Lakeem Jackson wasn’t just bad that week. He stunk.
Two terrible practices had the first piece of Darrin Horn’s puzzle looking like the missing piece to Frank Martin’s.
Two terrible practices leading up the Morgan State game resulted in a lackluster performance in the team’s 87-71 win, where seemingly everyone except Jackson had stellar moments.
Martin could see what was happening with the Gamecocks. Such wins would lead to a false sense of security. Shots were falling for the Gamecocks, but take away the hot hands, and what did USC really have?
Martin knew someone needed to get in this team’s ear, and it had to be someone other than the coaches. That person needed to be a senior.
Preferably, that person needed to be Jackson. Martin found Jackson and got in his ear:
“Lakeem, you don’t get these back. There’s no next year for your, brother. Remember what I told you, Lakeem? Are you going to be a part of the change that, 10 years from now, people say Lakeem Jackson got this team going? Or are you going to accept what’s been going on here?”
Martin saw the effort improve from that day forward. Then, following USC’s first loss of the season against Elon in which everything Martin had feared had come to pass, the missing piece found his place.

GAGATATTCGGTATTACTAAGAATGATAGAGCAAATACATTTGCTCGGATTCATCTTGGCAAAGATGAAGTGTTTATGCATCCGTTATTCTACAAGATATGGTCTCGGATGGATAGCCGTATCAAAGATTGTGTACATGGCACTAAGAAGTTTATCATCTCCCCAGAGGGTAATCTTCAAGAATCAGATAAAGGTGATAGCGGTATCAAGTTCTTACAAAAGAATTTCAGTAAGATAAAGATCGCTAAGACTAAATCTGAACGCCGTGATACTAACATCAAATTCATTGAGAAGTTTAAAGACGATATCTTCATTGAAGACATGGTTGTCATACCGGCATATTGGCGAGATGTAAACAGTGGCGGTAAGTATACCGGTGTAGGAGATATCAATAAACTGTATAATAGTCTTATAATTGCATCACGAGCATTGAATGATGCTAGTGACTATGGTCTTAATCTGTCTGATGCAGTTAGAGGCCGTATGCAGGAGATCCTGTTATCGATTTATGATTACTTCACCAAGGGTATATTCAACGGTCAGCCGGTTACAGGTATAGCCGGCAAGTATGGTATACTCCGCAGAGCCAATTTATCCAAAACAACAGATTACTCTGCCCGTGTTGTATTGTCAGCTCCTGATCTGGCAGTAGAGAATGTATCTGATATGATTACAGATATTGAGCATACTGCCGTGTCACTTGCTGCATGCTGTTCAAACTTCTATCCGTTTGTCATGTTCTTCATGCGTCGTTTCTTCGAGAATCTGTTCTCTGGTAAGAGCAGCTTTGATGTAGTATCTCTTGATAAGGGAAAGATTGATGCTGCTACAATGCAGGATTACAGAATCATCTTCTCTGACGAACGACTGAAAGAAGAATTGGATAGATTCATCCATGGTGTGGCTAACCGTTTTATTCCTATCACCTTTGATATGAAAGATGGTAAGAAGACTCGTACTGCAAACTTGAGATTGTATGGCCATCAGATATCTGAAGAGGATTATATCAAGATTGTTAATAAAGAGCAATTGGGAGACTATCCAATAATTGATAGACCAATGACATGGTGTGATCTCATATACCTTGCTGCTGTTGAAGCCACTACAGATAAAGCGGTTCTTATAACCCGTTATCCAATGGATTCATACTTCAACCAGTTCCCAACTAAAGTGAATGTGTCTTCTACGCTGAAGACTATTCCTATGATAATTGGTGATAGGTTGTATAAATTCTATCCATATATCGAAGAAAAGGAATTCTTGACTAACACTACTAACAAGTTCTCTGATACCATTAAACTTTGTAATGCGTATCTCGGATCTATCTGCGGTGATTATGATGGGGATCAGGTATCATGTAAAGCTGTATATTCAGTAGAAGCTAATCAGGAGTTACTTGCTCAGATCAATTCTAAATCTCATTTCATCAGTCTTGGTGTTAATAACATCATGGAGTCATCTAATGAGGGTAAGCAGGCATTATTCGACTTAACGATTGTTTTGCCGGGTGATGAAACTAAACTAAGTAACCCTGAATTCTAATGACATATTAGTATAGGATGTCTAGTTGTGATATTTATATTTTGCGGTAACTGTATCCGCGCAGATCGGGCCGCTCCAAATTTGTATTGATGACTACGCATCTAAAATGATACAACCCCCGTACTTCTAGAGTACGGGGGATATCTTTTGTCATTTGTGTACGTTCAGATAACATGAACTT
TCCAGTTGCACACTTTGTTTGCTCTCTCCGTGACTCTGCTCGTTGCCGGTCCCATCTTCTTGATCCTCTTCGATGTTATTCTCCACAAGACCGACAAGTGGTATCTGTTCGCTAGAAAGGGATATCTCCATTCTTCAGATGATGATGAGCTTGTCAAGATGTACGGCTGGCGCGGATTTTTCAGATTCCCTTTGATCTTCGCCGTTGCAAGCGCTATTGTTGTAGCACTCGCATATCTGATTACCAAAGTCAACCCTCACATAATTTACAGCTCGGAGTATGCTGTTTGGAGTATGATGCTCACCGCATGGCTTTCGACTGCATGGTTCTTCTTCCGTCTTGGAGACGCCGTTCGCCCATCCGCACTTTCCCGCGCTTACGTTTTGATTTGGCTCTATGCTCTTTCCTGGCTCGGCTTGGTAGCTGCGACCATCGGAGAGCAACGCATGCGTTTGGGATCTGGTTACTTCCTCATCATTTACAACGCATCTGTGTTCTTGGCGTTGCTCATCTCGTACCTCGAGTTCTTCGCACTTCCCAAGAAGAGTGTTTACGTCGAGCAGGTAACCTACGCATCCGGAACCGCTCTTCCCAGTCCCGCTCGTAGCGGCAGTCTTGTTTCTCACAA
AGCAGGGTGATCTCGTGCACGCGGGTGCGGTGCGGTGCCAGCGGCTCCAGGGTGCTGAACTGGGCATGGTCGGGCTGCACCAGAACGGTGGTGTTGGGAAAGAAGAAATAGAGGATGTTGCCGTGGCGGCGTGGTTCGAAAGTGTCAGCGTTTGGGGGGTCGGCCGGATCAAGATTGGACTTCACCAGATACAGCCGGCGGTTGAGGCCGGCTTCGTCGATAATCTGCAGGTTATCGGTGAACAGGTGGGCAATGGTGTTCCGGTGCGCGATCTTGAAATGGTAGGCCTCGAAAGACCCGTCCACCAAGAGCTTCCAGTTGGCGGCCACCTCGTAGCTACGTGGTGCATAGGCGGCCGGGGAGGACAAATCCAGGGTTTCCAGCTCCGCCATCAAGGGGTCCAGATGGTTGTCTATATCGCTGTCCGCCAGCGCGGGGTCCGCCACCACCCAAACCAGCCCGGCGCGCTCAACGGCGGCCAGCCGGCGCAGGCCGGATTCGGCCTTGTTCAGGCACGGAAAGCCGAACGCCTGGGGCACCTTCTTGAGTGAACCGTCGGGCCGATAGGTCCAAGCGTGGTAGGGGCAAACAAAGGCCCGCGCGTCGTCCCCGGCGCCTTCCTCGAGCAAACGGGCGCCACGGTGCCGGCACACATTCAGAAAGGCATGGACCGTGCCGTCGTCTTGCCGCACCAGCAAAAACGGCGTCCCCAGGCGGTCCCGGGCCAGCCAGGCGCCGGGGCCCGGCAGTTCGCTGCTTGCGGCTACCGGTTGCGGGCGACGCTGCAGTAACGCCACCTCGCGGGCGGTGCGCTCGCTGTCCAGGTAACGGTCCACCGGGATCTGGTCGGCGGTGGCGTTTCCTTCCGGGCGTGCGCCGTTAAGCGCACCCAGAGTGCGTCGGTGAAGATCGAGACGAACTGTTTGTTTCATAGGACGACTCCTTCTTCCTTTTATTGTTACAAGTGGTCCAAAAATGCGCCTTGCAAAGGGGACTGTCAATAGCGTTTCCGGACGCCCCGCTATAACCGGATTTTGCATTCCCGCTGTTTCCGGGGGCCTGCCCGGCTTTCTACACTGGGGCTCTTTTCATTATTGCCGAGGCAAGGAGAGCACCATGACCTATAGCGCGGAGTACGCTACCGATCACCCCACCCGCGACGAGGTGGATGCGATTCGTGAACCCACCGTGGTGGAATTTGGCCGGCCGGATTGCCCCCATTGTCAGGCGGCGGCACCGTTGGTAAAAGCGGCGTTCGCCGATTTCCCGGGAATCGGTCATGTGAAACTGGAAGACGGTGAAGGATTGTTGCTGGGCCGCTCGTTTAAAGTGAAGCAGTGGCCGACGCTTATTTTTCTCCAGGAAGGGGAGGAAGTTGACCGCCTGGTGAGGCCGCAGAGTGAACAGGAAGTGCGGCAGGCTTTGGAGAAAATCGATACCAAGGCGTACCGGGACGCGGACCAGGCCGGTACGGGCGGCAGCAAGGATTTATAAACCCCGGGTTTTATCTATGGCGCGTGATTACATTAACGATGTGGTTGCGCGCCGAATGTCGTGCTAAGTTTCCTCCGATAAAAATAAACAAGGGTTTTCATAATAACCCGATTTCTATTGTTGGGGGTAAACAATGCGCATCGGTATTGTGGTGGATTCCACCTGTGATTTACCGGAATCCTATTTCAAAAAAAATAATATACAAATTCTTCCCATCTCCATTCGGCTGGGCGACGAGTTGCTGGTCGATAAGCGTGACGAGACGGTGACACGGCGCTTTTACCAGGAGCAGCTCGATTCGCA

“They play hard, but they kind of let their opponents get the best of them,” said Jackson, who had been the lone bright spot with 14 points and 10 rebounds. “I think I’m actually going to talk to them after I finish with you guys. Have a team meeting, just to regroup so we can get ready for Mexico.”
Shortly after Jackson spoke, Martin was ranting about all the team was doing wrong. Then he heard what Jackson had said. A weight lifted.
“He’s trying, he’s trying,” Martin said. “Lakeem Jackson wasn’t the problem. He hasn’t been the problem. Now what have I been preaching to him? Gotta help me now. I can’t play, so there’s only so much I can change as a coach.
“I can run guys into the ground in practice so they’ll get in great shape, but if their behaviors don’t change, then you’ve got bad behavior, just in real good shape,” Martin continued. “Pressure from your teammates? That speaks louder than any spring your coach makes you run. That’s what we need right now. Our leadership isn’t good. Lakeem has got a chance to take ownership of this basketball team and help others.”
Martin said he has no idea what will happen next. The team opens play in the Hoop for Hopes Classic on Saturday against Missouri State. It’s the team’s first game away from home, and it is taking place in Puerto Vallarta, Mexico.
But it is this kind of situation that Martin lives for.
“I love difficult moments, because what you see when you get to that place is reality,” Martin said. “You find out what you’re made of. I’m dying.
“I’m trying to get them to understand that what they were doing was not right and was going to cost them a game. That’s the beauty of coaching, man,” Martin continued. “Coaching is not all about the glamour of winning games. Coaching is dealing with difficult moments. Dealing with these moments and figuring out your team and figuring out what guys are with you, so you know who to trust and who to lean on? That’s kind of the theory of life, don’t you think?”